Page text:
Projects - UB
projects - intro
(See separate page for earlier projects)
The NTNU University Library aims to offer modern library services, and there is always plenty of activity involving projects. The activities are related to the library’s 4 strategic areas of focus:
- Research and publishing
- Innovative education and innovative learning environments
- Accessibility and digital content
- Competence and organizational development
projects - projects
Research Data (2021-25)
The project aims to ensure that researchers and students at NTNU have the necessary tools, services and e-infrastructure to manage data in their research in a practical and secure way, as well as facilitating open and FAIR research.The project addresses safe and secure handling of research data throughout the data lifecycle: from collection, storage, analysis and processing, to archiving, deletion or publication.
In 2023, the project is working on solutions for digital interviews with confidential data, GDPR in student assignments, Git tools for version control, electronic lab journals and automatic transcription (through Whisper), among other things.
Research Data is part of the Digitalization Program at NTNU.
Project website: Research Data
Project leader: Ingrid Heggland
eCHOing ERASMUS+ project 2022-2024
Recovery of cultural heritage through higher education driven open innovation-eCHOing
eChoing is an Erasmus+ project organised to connect Higher Education Institutes (HEIs) and Cultural Heritage Organisations (CHOs) through open innovation methods between staff and students. The project started in January 2022 and will end in June 2024 and NTNU UB is the coordinator of the project. Open innovation (OI) is a process in which a new idea, device, or method addresses a certain problem in a way that gives importance to an individual or group, with the help of modern technology. Openness, thus, offers an opportunity for citizens to get involved and serve a social purpose, by participating in digitally enhanced activities. Such activities include hacktivism (activism by means of hacking for a social purpose), maker movement (DIY technology-based inventions), citizen science (participation of citizens in a scientific research), and crowd initiatives (such as crowdfunding and crowdsourcing).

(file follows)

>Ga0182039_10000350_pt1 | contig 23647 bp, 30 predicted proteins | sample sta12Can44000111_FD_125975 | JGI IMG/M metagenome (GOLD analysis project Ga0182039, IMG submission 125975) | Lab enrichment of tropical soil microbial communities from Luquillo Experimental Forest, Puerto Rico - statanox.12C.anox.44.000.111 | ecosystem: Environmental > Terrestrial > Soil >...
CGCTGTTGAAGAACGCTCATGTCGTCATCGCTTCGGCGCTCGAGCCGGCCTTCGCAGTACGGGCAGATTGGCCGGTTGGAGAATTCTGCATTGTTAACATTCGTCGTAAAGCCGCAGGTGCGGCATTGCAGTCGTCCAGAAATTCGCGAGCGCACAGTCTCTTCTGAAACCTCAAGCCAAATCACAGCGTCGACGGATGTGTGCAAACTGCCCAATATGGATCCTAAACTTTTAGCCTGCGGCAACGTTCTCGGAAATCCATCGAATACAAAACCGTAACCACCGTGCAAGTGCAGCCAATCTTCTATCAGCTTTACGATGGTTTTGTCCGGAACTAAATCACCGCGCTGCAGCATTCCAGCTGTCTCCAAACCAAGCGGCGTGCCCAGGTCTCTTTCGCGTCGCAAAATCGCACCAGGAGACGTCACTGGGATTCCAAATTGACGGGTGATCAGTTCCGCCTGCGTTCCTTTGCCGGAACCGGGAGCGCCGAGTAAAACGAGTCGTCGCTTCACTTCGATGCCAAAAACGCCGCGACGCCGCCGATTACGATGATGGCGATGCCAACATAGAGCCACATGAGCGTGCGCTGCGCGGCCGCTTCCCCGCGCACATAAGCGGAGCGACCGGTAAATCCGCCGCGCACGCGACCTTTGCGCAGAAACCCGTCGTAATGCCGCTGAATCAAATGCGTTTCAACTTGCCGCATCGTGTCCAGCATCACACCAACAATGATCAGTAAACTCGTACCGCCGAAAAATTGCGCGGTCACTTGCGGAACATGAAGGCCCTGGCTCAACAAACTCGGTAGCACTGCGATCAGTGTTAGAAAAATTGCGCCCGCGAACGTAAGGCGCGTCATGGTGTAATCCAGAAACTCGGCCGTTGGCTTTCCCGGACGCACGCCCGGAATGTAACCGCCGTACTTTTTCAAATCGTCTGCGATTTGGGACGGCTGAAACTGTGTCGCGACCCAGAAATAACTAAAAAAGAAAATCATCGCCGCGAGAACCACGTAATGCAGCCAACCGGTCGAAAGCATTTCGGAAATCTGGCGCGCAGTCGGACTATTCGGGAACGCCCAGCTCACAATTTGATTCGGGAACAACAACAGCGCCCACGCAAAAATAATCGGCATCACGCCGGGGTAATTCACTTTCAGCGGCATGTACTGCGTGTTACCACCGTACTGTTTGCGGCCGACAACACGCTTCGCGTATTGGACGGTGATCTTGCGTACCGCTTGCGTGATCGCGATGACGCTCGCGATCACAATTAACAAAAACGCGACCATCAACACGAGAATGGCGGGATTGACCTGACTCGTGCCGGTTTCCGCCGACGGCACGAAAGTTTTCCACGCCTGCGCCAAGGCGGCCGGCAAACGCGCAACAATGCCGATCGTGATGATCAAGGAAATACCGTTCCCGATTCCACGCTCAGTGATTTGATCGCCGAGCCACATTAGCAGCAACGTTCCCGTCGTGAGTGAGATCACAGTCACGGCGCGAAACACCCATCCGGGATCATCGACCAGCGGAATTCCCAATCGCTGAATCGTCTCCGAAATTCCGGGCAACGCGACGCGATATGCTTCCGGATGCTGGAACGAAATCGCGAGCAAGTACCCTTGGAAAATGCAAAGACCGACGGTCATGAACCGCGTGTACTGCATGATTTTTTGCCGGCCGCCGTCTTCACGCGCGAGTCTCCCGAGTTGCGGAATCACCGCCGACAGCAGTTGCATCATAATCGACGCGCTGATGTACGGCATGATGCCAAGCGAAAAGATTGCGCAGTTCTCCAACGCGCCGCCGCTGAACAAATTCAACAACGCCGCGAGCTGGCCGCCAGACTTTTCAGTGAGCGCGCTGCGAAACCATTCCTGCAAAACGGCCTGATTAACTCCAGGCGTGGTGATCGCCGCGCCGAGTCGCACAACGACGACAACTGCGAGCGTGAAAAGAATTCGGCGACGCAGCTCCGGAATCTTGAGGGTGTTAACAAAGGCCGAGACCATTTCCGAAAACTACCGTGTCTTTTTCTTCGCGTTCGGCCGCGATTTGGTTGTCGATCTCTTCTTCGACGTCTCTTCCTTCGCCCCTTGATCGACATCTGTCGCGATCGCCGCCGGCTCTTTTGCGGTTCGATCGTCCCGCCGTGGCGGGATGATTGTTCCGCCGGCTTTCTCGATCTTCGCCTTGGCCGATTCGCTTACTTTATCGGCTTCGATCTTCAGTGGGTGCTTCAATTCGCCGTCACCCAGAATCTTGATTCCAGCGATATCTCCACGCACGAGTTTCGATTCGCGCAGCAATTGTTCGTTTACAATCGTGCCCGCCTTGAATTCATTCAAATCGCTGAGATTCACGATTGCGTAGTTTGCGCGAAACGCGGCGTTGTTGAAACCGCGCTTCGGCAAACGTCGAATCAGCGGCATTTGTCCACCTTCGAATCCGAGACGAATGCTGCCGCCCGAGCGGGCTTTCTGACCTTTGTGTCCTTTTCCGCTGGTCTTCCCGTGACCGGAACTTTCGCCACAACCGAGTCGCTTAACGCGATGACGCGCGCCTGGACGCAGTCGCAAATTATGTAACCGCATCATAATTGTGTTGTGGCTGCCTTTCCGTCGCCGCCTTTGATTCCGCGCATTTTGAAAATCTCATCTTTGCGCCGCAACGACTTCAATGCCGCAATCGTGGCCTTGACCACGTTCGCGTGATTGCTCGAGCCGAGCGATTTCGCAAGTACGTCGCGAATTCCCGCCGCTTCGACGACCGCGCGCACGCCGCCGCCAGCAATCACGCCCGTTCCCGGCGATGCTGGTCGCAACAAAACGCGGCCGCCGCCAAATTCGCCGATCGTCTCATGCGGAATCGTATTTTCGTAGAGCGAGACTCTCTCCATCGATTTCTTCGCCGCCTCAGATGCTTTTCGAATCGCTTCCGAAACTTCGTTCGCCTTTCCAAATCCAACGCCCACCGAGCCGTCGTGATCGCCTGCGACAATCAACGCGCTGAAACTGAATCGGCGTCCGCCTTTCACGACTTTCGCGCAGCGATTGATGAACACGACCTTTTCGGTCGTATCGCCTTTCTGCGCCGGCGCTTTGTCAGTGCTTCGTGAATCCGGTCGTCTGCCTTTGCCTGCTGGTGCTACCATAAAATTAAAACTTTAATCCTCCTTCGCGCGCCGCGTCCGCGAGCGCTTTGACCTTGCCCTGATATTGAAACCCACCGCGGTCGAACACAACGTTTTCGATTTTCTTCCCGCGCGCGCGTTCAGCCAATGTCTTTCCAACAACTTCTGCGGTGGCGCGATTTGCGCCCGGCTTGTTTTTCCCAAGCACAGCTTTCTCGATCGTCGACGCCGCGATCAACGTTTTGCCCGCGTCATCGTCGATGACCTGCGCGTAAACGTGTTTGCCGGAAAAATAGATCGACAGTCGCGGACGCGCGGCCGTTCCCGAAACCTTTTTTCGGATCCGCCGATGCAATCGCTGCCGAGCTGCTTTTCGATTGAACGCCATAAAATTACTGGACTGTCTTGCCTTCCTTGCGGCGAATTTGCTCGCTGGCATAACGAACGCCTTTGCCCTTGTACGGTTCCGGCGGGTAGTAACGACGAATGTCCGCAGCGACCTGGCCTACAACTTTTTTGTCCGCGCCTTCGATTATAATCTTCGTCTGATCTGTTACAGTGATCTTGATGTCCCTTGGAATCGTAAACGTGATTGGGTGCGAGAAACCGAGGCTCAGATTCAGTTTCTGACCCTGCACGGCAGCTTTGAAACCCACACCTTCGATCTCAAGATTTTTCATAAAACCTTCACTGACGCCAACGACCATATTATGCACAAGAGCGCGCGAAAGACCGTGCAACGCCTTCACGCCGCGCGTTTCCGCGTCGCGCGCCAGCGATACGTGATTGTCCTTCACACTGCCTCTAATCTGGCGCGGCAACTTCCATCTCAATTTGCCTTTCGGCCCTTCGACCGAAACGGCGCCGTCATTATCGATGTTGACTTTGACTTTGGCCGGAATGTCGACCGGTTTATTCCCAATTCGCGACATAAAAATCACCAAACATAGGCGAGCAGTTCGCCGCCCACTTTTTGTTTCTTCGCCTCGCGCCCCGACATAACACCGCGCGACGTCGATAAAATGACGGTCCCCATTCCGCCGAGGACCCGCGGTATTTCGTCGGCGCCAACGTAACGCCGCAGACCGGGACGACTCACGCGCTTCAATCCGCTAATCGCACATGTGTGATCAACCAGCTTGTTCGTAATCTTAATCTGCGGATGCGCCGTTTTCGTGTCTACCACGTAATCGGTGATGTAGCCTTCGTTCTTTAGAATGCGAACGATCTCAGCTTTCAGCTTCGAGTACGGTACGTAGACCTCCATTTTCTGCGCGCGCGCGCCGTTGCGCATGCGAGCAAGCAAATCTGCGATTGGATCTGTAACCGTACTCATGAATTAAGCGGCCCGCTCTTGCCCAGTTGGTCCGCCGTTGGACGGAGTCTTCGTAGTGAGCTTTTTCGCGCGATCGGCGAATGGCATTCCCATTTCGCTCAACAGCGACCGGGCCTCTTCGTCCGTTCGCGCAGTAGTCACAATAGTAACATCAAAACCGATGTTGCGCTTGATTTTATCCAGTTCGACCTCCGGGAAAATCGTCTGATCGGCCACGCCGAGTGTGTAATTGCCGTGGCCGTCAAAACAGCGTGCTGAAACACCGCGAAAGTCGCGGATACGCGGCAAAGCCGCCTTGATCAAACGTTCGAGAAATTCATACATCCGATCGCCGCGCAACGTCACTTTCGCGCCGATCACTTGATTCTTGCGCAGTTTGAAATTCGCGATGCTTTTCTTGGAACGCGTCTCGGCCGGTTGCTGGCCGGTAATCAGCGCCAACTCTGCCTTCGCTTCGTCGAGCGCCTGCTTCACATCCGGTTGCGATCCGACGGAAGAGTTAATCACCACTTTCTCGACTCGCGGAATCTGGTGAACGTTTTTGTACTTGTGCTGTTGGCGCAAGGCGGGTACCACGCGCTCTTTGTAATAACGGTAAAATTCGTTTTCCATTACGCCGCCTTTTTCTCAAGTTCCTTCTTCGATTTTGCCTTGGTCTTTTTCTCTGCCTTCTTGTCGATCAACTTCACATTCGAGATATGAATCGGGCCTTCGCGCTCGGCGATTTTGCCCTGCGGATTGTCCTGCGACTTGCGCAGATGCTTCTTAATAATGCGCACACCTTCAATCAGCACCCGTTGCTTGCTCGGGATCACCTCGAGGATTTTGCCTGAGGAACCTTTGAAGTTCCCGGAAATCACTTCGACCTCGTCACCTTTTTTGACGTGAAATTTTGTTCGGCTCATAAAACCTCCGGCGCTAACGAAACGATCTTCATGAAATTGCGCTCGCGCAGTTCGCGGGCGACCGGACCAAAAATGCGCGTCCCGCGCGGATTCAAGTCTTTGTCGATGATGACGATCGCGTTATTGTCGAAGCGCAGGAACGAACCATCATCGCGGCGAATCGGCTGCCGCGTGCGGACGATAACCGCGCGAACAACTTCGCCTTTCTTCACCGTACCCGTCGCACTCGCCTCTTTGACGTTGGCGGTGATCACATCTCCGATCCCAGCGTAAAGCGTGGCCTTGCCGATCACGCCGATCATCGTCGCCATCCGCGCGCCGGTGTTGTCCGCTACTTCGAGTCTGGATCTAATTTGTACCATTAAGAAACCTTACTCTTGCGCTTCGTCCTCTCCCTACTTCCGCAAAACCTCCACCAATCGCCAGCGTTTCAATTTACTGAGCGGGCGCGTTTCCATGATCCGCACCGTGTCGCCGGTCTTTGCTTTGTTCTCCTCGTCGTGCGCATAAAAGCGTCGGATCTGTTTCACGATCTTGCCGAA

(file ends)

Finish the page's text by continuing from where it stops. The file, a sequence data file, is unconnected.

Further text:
Its 6 Higher Education partners come from across 5 European countries, which include: Norway (NTNU), Italy (SA), Bulgaria (SU), Estonia (TARTU ULIKOOL), and Greece (OSYGY & Web2Learn). Each partner will be responsible for a specific task that will help ease the process of the project. All partners will host multiplier events as webinars and seminars open to all and all tasks assigned will have one common goal: the engagement of HEIs in promoting cultural heritage with sustainable practices and with the modern touch of technology and innovation.
With the participation of HEIs and small or medium-sized Culture Heritage Organizations (CHOs), such as universities, staff and students, local and national museums, cultural clubs and associations, local learning centers and libraries, and with the help of OI, we can create more contemporary, innovative, and sustainable teaching methods within a diverse culture that is socially responsible.
After analyzing and finding practices in which cultural heritage and CHOs are benefited through innovative projects, we can then provide the correct methods, tools, and teaching practices to HEIs, their staff, their students, and anyone who is willing to learn and grow. In that way, students will be able to enjoy and actively participate in developing their knowledge and professional skills, thus bettering their overall learning experience during the pandemic.
NTNU UB Leading institution. Coordinator: Alexandra Angeletaki, NTNU UB Trondheim